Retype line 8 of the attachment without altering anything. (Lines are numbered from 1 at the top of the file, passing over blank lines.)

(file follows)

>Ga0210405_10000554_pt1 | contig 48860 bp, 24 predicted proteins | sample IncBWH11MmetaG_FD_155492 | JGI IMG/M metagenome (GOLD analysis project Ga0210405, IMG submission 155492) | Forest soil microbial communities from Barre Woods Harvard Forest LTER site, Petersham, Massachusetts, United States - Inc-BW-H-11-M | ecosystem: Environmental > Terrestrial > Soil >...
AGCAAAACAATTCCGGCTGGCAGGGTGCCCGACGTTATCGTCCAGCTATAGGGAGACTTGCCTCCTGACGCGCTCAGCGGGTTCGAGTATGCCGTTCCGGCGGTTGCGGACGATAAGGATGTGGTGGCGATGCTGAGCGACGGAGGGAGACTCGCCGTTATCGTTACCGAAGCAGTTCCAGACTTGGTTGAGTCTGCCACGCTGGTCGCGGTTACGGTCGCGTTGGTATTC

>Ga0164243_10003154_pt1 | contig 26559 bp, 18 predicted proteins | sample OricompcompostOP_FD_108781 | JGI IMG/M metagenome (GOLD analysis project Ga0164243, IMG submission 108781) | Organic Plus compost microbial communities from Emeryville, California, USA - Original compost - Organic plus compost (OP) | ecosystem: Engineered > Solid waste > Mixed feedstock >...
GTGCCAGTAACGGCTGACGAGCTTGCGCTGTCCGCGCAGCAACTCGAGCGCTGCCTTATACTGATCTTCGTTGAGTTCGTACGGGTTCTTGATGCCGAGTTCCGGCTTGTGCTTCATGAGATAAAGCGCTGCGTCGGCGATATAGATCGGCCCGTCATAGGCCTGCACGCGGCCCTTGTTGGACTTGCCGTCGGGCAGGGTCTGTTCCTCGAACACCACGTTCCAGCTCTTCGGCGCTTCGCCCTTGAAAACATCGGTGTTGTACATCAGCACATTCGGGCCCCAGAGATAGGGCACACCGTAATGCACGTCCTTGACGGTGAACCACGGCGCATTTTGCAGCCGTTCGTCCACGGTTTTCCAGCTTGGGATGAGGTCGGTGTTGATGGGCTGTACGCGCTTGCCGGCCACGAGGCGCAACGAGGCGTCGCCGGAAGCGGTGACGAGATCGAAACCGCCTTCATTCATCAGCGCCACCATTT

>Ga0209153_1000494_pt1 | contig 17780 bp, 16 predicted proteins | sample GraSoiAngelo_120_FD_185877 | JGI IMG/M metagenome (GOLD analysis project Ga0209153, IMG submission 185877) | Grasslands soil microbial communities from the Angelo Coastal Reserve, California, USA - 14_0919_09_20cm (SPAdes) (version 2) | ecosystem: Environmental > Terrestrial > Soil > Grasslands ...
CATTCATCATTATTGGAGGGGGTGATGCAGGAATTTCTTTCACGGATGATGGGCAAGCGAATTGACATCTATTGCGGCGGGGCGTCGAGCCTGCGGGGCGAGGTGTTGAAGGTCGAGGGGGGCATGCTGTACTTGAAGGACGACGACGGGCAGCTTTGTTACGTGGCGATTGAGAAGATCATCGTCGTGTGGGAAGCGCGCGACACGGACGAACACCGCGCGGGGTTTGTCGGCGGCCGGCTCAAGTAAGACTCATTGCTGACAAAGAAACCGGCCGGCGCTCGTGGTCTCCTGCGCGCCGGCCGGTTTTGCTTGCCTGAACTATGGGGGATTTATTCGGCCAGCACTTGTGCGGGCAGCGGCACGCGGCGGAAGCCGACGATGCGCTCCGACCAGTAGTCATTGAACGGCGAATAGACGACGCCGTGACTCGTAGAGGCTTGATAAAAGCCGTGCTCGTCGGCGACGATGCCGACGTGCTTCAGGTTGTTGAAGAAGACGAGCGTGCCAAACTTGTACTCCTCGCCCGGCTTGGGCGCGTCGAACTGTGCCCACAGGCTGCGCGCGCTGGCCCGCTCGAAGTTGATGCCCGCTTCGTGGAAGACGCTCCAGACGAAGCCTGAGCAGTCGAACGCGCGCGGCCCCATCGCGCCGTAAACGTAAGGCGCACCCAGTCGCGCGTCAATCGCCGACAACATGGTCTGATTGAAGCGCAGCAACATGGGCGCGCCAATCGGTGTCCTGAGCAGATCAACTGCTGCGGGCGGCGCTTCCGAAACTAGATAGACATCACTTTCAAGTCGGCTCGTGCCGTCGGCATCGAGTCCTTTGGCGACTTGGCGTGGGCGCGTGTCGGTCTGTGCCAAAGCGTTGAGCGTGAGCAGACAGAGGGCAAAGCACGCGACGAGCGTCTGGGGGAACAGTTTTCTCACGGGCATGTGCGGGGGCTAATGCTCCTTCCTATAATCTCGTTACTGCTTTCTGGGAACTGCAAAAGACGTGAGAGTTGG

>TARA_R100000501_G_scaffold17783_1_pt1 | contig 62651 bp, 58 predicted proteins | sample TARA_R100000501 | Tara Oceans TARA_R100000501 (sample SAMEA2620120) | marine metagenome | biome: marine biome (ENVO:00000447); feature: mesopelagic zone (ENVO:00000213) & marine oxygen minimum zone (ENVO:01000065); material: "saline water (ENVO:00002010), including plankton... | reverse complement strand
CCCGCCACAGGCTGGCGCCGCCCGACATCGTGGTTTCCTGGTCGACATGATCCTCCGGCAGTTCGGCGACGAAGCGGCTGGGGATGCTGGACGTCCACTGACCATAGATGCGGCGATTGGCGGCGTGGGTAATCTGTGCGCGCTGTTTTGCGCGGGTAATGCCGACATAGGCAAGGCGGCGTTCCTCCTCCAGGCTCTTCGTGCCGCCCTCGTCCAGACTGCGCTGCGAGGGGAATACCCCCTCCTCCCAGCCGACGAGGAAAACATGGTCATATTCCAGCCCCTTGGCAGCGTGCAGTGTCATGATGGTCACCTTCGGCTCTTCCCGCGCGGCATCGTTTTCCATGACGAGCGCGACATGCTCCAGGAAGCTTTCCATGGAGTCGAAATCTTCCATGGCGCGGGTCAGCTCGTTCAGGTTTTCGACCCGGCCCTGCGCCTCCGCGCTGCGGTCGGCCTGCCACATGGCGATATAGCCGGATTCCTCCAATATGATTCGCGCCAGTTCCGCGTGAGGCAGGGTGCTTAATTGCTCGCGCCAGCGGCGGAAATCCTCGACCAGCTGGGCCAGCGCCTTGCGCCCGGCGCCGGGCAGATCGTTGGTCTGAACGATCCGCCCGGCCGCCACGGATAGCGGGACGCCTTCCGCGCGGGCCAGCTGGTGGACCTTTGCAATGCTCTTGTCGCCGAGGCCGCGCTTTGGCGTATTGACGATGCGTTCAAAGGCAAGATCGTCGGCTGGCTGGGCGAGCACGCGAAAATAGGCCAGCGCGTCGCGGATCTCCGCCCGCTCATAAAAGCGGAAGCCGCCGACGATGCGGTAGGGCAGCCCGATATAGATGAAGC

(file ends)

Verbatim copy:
CCCGCCACAGGCTGGCGCCGCCCGACATCGTGGTTTCCTGGTCGACATGATCCTCCGGCAGTTCGGCGACGAAGCGGCTGGGGATGCTGGACGTCCACTGACCATAGATGCGGCGATTGGCGGCGTGGGTAATCTGTGCGCGCTGTTTTGCGCGGGTAATGCCGACATAGGCAAGGCGGCGTTCCTCCTCCAGGCTCTTCGTGCCGCCCTCGTCCAGACTGCGCTGCGAGGGGAATACCCCCTCCTCCCAGCCGACGAGGAAAACATGGTCATATTCCAGCCCCTTGGCAGCGTGCAGTGTCATGATGGTCACCTTCGGCTCTTCCCGCGCGGCATCGTTTTCCATGACGAGCGCGACATGCTCCAGGAAGCTTTCCATGGAGTCGAAATCTTCCATGGCGCGGGTCAGCTCGTTCAGGTTTTCGACCCGGCCCTGCGCCTCCGCGCTGCGGTCGGCCTGCCACATGGCGATATAGCCGGATTCCTCCAATATGATTCGCGCCAGTTCCGCGTGAGGCAGGGTGCTTAATTGCTCGCGCCAGCGGCGGAAATCCTCGACCAGCTGGGCCAGCGCCTTGCGCCCGGCGCCGGGCAGATCGTTGGTCTGAACGATCCGCCCGGCCGCCACGGATAGCGGGACGCCTTCCGCGCGGGCCAGCTGGTGGACCTTTGCAATGCTCTTGTCGCCGAGGCCGCGCTTTGGCGTATTGACGATGCGTTCAAAGGCAAGATCGTCGGCTGGCTGGGCGAGCACGCGAAAATAGGCCAGCGCGTCGCGGATCTCCGCCCGCTCATAAAAGCGGAAGCCGCCGACGATGCGGTAGGGCAGCCCGATATAGATGAAGC